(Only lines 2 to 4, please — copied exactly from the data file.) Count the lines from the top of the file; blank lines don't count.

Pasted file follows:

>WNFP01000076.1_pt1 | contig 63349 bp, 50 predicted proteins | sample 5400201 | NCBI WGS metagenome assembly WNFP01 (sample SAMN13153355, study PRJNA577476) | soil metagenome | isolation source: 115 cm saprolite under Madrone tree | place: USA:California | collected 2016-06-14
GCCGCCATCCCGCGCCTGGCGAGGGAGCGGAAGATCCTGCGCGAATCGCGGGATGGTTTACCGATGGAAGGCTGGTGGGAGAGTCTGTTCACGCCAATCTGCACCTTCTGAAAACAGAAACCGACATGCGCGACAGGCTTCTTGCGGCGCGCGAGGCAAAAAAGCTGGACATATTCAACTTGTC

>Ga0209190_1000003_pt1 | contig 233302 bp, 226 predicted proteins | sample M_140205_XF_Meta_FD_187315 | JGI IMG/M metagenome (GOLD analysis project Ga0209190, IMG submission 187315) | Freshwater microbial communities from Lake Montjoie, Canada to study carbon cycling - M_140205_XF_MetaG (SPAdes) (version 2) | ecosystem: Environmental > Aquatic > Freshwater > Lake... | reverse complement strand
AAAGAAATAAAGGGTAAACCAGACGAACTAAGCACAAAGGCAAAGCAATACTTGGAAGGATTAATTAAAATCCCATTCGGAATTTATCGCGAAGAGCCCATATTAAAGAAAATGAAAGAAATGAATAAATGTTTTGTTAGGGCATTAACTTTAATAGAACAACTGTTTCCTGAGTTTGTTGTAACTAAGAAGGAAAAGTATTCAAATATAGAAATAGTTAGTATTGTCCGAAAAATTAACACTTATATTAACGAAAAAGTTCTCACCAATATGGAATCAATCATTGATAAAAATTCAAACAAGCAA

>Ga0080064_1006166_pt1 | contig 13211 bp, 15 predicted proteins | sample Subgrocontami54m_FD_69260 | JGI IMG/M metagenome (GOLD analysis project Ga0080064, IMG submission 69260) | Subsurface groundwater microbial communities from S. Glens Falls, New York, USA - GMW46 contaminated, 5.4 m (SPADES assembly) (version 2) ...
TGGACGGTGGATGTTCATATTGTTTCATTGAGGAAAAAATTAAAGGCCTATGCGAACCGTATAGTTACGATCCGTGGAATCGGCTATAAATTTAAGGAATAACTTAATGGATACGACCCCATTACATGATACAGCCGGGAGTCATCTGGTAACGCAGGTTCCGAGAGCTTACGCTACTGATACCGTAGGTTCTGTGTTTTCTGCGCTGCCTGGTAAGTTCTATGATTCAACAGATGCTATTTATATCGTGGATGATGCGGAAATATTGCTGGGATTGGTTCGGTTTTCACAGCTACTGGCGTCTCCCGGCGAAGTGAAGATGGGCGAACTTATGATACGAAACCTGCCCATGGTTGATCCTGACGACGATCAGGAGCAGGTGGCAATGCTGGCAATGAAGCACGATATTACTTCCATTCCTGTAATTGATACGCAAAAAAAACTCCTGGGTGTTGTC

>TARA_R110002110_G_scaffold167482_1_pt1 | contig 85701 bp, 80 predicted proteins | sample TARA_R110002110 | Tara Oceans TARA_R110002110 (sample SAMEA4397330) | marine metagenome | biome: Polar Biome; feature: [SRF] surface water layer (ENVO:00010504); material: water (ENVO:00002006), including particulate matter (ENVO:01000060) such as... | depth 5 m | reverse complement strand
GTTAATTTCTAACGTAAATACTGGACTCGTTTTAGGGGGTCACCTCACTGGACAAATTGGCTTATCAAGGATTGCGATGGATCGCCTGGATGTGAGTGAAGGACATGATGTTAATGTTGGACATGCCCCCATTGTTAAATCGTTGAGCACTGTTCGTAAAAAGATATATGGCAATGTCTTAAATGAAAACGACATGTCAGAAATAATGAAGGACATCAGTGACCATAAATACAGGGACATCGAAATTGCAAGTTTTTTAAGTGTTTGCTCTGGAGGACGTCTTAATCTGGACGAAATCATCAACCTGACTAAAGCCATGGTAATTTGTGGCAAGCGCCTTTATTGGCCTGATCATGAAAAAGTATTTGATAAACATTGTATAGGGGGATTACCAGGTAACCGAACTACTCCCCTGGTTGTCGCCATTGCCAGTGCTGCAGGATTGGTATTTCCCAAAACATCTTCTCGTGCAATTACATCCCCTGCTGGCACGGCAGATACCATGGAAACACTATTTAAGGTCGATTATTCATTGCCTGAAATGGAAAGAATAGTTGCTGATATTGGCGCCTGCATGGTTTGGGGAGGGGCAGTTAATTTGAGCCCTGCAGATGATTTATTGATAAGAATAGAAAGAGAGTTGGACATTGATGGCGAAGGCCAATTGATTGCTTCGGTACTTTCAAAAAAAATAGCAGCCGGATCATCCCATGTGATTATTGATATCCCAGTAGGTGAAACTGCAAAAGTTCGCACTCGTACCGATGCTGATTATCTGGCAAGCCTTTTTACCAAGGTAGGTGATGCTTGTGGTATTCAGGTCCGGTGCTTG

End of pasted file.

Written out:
GCCGCCATCCCGCGCCTGGCGAGGGAGCGGAAGATCCTGCGCGAATCGCGGGATGGTTTACCGATGGAAGGCTGGTGGGAGAGTCTGTTCACGCCAATCTGCACCTTCTGAAAACAGAAACCGACATGCGCGACAGGCTTCTTGCGGCGCGCGAGGCAAAAAAGCTGGACATATTCAACTTGTC

>Ga0209190_1000003_pt1 | contig 233302 bp, 226 predicted proteins | sample M_140205_XF_Meta_FD_187315 | JGI IMG/M metagenome (GOLD analysis project Ga0209190, IMG submission 187315) | Freshwater microbial communities from Lake Montjoie, Canada to study carbon cycling - M_140205_XF_MetaG (SPAdes) (version 2) | ecosystem: Environmental > Aquatic > Freshwater > Lake... | reverse complement strand
AAAGAAATAAAGGGTAAACCAGACGAACTAAGCACAAAGGCAAAGCAATACTTGGAAGGATTAATTAAAATCCCATTCGGAATTTATCGCGAAGAGCCCATATTAAAGAAAATGAAAGAAATGAATAAATGTTTTGTTAGGGCATTAACTTTAATAGAACAACTGTTTCCTGAGTTTGTTGTAACTAAGAAGGAAAAGTATTCAAATATAGAAATAGTTAGTATTGTCCGAAAAATTAACACTTATATTAACGAAAAAGTTCTCACCAATATGGAATCAATCATTGATAAAAATTCAAACAAGCAA